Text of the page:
Many hunters have bucket lists of items they would like to harvest. The challenge in checking animals off the list comes in assessing the cost to hunt said animals and having the time to sufficiently scout the area prior to the hunt. Fortunately, for some, hunters can look to a guide or outfitter to do the behind the scenes scouting without using up valuable vacation days.
There is nothing like chasing bugling bull elk up in the mountains. If you have ever been on a high mountain elk hunt, you know the type of shape you need to be in. If you haven’t been lucky enough to do such a hunt need to know what to be prepared for when you get there.
The other day a question was posed to me, “How do I convince my husband I need another gun?” I was perplexed by the question and had absolutely no immediate comeback.
I pondered and then empathized. How do I convince Hank that I need another gun? I answered my own question. I don’t. If I need another gun, I simply buy it. That’s part of being an independent, self-sufficient woman, right?
When my husband and I were at SHOT Show last winter, we were lucky enough to visit with Kim Rhode to get some shotgun tips from one of the most successful clay shooting athlete in history. Among the many questions we asked was how often she practices. She told us she shot a minimum of 500 rounds a day.
How do you go about choosing a new competition shotgun for your 100 pound, 15-year-old daughter?
My husband and I started by asking a trusted colleague for a shotgun recommendation when looking for a new one for our teenage competitor. From there we asked a few more friends for their thoughts. More than one person recommended the Beretta A400 Xcel. We were intrigued by the suggested shotgun and wanted to learn more about it.
New shotgun shooters often wonder where to start and how to have fun. The best of the best shotgun shooters seem to boast about a good round of sporting clays. Many people think of sporting clays as golf with guns. I happen to like golf. The problem is, I don’t always have time. Between work, being a mom, volunteering and various other activities, it’s hard to get a full round in. Another factor, other than time, that may inhibit a shooter from getting a round of sporting clays in is the cost.
I’ve heard it a million times, and I’m sure you have too. Don’t over-call when you’re turkey hunting. That’s a good tip, but here’s a scenario that leads me to believe at times you need to call according to how the turkeys are responding.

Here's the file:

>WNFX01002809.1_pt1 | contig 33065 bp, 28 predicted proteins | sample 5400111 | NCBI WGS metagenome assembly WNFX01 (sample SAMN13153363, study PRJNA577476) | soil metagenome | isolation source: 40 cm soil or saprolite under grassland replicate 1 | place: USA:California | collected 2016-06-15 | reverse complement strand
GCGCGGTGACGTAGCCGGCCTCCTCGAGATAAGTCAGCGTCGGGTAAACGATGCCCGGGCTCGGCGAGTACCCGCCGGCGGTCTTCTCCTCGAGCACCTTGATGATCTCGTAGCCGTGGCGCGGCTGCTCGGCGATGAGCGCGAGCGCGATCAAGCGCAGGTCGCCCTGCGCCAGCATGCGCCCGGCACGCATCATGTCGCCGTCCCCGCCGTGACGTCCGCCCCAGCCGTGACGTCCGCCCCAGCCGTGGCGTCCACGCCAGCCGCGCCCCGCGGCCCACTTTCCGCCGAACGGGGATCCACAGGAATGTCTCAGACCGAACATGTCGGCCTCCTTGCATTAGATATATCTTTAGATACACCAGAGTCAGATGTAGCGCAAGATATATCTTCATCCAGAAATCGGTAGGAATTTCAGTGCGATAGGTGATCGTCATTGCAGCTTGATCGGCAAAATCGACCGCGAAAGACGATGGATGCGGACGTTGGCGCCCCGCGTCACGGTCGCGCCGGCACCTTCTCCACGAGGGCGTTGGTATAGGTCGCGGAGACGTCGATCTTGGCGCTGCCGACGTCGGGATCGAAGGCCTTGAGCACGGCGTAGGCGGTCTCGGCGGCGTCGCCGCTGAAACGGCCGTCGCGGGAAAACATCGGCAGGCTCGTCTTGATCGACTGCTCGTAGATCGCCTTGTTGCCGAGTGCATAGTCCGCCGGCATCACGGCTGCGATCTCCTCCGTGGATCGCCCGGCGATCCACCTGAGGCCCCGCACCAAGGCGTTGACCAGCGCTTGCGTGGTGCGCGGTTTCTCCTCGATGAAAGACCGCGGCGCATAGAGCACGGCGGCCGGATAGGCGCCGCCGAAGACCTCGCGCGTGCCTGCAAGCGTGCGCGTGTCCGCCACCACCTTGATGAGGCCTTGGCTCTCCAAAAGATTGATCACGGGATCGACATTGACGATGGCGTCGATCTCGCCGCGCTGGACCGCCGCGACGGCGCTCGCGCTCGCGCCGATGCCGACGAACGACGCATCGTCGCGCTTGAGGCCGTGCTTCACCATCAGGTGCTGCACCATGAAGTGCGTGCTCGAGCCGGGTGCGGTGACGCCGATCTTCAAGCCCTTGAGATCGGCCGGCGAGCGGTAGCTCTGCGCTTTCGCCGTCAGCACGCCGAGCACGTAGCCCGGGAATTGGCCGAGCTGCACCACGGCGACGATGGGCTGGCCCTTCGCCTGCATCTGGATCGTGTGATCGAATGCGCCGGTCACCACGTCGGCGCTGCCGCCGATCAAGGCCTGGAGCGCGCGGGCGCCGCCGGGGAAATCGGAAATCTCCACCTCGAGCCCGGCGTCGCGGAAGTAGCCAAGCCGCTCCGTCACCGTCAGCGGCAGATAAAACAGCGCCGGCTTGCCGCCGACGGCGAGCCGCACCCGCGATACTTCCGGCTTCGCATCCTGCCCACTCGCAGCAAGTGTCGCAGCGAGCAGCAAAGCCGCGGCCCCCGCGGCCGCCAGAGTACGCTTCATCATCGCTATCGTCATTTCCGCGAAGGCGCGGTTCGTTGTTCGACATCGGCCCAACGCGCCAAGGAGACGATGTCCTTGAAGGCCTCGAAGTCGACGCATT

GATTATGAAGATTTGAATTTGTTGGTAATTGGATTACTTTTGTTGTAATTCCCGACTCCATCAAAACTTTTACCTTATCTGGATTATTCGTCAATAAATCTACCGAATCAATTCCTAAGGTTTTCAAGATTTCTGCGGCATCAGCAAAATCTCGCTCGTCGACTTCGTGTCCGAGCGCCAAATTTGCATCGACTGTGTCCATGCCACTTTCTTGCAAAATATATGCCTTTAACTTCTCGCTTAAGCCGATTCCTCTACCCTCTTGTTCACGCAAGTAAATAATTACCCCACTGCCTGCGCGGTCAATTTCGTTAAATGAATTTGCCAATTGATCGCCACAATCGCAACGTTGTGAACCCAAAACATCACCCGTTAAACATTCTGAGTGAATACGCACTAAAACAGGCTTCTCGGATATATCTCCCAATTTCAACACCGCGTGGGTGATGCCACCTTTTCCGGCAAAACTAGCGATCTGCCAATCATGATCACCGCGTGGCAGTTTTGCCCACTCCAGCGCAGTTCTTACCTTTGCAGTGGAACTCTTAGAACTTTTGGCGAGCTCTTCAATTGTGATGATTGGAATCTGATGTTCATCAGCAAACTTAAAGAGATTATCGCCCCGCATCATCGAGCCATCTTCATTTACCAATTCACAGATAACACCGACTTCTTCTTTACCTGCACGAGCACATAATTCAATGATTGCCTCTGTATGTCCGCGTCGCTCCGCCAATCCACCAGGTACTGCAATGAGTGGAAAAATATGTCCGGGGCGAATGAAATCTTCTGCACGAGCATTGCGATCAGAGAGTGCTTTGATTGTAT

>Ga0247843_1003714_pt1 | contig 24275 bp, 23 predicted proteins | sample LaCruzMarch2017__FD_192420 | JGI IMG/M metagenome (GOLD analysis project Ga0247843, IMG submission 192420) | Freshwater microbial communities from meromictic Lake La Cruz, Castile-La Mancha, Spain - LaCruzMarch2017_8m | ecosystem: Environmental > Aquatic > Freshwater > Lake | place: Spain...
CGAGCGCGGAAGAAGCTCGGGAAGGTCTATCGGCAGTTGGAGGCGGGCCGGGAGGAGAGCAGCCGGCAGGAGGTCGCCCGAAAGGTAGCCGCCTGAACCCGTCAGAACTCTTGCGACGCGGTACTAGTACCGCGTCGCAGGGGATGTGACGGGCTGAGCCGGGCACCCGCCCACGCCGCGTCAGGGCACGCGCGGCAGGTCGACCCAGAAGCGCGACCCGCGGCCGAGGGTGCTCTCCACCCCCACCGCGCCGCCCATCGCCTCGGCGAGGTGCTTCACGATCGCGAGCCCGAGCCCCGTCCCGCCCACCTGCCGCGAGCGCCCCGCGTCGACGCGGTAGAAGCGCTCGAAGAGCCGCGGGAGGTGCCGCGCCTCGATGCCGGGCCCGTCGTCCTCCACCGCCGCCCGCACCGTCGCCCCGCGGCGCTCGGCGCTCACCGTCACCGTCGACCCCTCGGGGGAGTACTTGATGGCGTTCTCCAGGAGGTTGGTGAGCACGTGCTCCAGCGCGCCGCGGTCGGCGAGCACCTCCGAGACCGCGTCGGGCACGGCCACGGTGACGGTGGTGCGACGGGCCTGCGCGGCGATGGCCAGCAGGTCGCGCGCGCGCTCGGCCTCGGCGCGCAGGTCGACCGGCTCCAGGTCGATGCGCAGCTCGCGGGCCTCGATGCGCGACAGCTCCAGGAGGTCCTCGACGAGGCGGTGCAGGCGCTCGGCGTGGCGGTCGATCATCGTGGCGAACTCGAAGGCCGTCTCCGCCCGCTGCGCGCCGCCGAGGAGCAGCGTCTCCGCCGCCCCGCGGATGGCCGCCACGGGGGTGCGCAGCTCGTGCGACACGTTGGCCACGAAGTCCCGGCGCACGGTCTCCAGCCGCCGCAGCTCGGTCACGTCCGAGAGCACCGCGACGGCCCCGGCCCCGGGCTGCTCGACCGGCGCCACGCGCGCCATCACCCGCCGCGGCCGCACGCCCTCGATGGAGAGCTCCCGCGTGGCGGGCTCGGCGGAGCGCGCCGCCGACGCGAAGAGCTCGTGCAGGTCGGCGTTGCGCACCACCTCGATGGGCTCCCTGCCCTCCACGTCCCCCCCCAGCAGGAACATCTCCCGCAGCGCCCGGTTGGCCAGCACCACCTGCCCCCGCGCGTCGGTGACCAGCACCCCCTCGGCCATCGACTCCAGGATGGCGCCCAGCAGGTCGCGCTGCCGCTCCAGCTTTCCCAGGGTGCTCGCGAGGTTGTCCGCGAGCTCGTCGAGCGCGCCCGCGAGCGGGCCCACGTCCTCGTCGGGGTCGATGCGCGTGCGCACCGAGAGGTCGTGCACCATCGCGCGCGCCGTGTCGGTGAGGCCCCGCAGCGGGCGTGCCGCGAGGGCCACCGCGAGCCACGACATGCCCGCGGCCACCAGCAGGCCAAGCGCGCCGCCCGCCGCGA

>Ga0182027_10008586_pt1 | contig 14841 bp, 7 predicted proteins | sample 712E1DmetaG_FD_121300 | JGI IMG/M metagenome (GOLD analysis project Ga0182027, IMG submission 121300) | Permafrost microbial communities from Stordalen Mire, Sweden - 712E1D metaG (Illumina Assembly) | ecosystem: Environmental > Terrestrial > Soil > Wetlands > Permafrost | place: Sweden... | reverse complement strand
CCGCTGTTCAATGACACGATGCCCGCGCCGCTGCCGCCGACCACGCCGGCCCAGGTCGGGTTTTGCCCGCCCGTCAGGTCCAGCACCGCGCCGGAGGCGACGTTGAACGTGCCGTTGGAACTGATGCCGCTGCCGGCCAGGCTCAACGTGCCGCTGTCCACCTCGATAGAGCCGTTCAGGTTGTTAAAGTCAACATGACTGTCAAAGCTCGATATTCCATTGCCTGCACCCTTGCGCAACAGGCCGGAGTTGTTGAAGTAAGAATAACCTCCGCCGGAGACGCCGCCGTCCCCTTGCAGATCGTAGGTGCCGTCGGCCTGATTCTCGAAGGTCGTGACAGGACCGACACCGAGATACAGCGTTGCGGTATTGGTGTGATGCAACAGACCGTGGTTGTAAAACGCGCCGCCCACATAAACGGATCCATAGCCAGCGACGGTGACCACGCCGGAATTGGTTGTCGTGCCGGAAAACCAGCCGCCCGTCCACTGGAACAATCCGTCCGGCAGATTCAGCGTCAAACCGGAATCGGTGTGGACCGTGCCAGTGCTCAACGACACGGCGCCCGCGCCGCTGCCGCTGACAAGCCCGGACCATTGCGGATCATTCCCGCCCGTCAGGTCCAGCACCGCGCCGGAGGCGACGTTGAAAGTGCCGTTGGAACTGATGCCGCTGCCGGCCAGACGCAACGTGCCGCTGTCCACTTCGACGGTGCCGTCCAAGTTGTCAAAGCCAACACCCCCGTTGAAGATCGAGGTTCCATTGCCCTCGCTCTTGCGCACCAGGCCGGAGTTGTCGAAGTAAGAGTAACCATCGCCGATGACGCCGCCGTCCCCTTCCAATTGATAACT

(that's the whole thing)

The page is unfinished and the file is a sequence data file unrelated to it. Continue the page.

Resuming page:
Turkey hunting is a perfect opportunity to get a novice involved in hunting. There is so much they can learn. Plus, hunting is a form of wildlife research and ultimately wildlife management. As a hunter, a child will learn about wildlife identification, animal habitats, animal migrations and so much more. It creates a connection and responsibility between them and their surroundings. Many hunters become stewards to the Earth.
Shotgun Tips: How To Choose Shotgun Shell By Mia Anstine, Jun 25, 2014 11:54:00 AM Now that my daughter has a shotgun for competitive shooting let’s talk a little about practicing and using the right shells for the job. You know how to get better, right? Practice. Practice. Practice. When my husband and I were at SHOT Show last […]
New post up at Beretta Blog. Six Ways to Ensure Kids Have Fun Turkey Hunting Turkey hunting is a perfect opportunity to get a novice involved in hunting. There is so much they can learn and have fun with. Plus, hunting is a form of wildlife research and ultimately wildlife management. As a hunter a…
It’s that time of year! The weather is getting warmer, snow is melting, and hunters are preparing for spring turkey hunting. Part of this is deciding which gun, choke and shotgun shell you will use. Another part of this involves scouting and locating turkey habitat. Springtime is a when we head out to look for those gobblers for upcoming seasons. While we’re out there, we can seize the opportunity to teach our young ones about wildlife and the outdoors. It’s also the time when bucks and bulls lose their antlers. This is a perfect time to drag our families, young and old, along to do another type of hunting: shed hunting!
Shed hunting is an activity that gets us away from the TV and outside to enjoy God’s creations. It is quite similar to the Easter egg hunts we had as kids. Regardless of your desire, or lack of, to hunt animals, anyone can enjoy it.
One thing that amazes me about people is their reaction to specific hunting photos. I may post one, two or three photos of a mule deer buck and receive kudos, but one photo of a three-hundred pound bear and the reaction is quite a bit different. Why?! The primary reason people don’t like to see…
A new shooter can often wonder where to begin in hunting. First off they need to attend a hunter education course to learn safety, responsibility and ethics. After completing a certification course, they are free to hunt, but where do they start? Over the years, new hunters have gotten a start in hunting through a…
Using Bigger Guns, Smaller Caliber for Firearms Training I met a very nice woman at an all-ladies, new-shooter, firearms training event. She was in a group with four other women. She had never shot a pistol and was a bit hesitant at first. She watched as all the other women took a turn. They were…
Beretta Donates $10,000 to SSSF Scholarship Fund The Scholastic Shooting Sports Foundation (SSSF) announces that Beretta USA has contributed $10,000 to its Scholarship Fund. In keeping with the scholastic component of SSSF’s mission, the donation will be used to fund scholarships for graduating high school seniors who participate in SSSF’s Scholastic Clay Target Program (SCTP)…